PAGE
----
illusory truth effect / el efecto de la verdad ilusoria

Illusory truth effect

Repeated information is often perceived as more true than new information. This finding is called the illusory truth effect. Repetition influences beliefs about truth.

If I told you that people only use 10% of their brain, you would probably believe me if you had heard it before. You’re not alone.

Some research suggests that between 40% and 50% of people mistakenly believe this. However, the 10% myth was debunked in a 2009 study published in Frontiers in Human Neuroscience.

We saw a lot of misinformation circulating during the pandemic. People believed misinformation, fake news and conspiracy theories about coronavirus disease. It was a matter of how frequently this information was repeated.

The illusory truth effect explains why people believe fake news to be true and why advertising works.


We encounter many misleading statements in our daily lives, some of which can influence important decisions. The question is how such misconceptions enter our knowledge base and inform our choices.

In addition to repetition, some work suggests that the ease with which people comprehend statements, called processing fluency, underlies the illusory effect. Repetition simply makes statements easier to process than new statements, leading people to incorrectly conclude that they are more truthful.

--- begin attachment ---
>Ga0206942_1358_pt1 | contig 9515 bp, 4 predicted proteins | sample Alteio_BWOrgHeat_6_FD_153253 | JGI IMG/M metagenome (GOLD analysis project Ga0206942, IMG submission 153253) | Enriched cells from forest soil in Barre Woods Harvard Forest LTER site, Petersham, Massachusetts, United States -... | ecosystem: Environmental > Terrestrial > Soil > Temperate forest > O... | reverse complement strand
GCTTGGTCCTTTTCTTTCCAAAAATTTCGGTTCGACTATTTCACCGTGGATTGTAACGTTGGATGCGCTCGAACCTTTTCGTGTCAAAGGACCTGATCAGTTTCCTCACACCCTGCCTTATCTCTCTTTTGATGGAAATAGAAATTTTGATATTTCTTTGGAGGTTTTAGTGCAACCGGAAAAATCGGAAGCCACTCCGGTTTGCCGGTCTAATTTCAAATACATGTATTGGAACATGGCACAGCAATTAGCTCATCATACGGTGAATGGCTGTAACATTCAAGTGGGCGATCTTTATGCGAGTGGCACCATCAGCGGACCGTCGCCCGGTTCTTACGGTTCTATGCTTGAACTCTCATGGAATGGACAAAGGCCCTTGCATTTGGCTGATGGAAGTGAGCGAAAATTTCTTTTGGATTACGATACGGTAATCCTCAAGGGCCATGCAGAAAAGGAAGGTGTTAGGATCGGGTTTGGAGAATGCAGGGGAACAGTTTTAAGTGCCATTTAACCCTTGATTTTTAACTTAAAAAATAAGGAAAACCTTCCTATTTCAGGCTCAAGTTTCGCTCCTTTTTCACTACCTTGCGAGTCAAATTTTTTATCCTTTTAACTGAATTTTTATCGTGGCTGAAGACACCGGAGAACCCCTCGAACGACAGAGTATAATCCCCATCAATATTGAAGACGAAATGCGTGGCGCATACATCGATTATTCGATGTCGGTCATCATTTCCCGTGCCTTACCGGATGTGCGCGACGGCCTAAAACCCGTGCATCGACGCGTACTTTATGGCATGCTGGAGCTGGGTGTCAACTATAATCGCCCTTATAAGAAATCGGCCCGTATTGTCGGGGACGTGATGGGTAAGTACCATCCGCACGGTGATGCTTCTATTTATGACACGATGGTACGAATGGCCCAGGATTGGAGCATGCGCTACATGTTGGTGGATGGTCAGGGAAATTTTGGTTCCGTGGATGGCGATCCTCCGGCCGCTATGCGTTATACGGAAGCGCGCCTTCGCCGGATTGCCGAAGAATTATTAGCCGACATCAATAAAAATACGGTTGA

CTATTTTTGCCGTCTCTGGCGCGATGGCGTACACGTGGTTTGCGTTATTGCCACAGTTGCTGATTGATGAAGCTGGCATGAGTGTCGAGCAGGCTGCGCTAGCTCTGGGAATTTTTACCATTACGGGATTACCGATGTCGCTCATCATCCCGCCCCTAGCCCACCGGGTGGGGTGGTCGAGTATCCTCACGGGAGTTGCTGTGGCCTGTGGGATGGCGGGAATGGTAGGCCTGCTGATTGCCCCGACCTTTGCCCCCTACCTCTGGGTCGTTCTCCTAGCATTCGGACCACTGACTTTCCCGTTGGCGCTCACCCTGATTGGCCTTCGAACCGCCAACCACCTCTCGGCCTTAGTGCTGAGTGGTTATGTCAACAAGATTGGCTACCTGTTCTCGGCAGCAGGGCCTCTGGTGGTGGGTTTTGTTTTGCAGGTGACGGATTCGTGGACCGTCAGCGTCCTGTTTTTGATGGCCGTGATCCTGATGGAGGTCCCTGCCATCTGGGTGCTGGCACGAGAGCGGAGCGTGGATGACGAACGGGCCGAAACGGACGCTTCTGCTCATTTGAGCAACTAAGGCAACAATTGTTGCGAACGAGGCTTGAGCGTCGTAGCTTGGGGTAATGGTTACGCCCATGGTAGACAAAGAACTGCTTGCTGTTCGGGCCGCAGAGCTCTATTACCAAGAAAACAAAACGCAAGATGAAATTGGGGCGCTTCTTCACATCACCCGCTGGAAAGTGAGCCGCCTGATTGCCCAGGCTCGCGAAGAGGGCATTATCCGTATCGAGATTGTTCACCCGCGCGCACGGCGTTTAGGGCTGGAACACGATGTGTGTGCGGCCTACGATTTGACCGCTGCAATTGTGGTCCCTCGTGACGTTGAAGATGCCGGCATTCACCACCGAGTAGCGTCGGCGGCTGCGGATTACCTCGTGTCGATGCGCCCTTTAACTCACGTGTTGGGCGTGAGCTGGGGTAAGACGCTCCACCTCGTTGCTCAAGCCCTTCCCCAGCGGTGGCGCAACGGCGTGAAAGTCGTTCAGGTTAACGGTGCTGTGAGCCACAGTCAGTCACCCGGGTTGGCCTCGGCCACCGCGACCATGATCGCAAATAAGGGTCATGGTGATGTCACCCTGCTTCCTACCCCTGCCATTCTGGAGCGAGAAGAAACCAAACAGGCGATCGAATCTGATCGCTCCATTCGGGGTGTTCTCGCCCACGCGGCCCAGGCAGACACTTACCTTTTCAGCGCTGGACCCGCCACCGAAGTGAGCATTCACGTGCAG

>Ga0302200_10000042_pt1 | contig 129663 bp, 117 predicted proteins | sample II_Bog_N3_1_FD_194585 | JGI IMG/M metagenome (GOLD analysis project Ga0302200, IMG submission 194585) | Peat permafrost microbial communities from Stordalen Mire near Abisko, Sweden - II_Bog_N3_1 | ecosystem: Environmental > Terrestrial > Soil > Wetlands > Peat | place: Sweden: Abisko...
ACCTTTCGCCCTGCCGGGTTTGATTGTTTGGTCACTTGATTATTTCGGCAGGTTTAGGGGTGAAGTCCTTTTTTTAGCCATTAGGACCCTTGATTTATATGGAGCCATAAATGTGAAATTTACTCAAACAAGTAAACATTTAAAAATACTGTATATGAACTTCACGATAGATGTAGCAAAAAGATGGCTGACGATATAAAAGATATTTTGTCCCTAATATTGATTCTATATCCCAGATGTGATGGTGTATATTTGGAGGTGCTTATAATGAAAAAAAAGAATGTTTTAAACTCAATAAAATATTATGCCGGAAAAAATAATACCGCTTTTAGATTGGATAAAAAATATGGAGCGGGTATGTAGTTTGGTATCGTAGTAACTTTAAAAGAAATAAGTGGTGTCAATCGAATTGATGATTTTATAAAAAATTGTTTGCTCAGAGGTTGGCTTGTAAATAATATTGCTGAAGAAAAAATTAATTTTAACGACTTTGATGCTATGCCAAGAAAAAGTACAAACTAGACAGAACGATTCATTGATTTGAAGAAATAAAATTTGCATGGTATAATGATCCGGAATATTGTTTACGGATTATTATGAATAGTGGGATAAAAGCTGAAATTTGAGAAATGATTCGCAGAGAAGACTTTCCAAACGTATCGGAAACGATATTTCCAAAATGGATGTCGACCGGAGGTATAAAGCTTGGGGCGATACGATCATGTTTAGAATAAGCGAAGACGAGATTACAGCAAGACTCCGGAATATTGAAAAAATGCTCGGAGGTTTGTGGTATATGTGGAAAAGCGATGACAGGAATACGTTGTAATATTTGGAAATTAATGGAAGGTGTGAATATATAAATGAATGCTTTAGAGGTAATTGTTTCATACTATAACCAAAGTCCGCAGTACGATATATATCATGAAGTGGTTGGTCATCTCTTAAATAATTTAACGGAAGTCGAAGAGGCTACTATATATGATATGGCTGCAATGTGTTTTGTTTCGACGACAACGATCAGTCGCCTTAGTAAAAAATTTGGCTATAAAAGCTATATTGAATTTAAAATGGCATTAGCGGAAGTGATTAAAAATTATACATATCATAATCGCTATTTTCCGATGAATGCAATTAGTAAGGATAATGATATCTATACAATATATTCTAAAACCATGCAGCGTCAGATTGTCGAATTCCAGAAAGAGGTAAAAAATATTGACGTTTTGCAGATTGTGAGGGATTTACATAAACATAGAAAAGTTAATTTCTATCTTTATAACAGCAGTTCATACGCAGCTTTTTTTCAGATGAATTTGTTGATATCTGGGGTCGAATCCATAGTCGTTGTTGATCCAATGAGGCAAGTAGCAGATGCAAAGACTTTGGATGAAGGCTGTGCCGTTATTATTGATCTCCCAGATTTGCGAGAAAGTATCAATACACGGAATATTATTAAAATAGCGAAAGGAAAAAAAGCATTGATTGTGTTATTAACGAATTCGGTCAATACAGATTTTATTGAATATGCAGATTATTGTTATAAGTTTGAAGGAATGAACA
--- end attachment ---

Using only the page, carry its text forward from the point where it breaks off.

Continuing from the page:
Once we acquire a piece of knowledge, we tend to forget its source, even if we later realize that it came from an unreliable source. In other words, we tend to forget the original learning event.

If we don’t have any prior knowledge about the topic, if an idea is repeated enough and is easy to process, we are likely to believe it. Moreover, we can neglect the knowledge we already have if the new statement is easy to process and comes with repetition and familiarity.

Surprise or not, knowledge doesn’t protect us from the illusory truth effect unless we can retrieve that previous knowledge and judge new things on it.

The right question

Several years ago, I discovered the power of asking, “How do I know I’m right?”

This question confronts your confidence and overrides your ego. But more importantly, it makes us go back to the source of our knowledge and evaluate whether we’re missing some information or believed in an unreliable source.

By doing so, you can improve your decision-making process because you’re improving the quality of your knowledge. Errors in judgment come from both not knowing and confidently knowing the wrong thing, and evaluating facts is key when we need to make decisions.

Moreover, what we believe to be true shapes our perceptions, our biases, and changes not only our knowledge but also our behavior. The ability to question the source of knowledge is an essential way to develop our self-awareness.

Image by Kajetan Sumila at Unsplash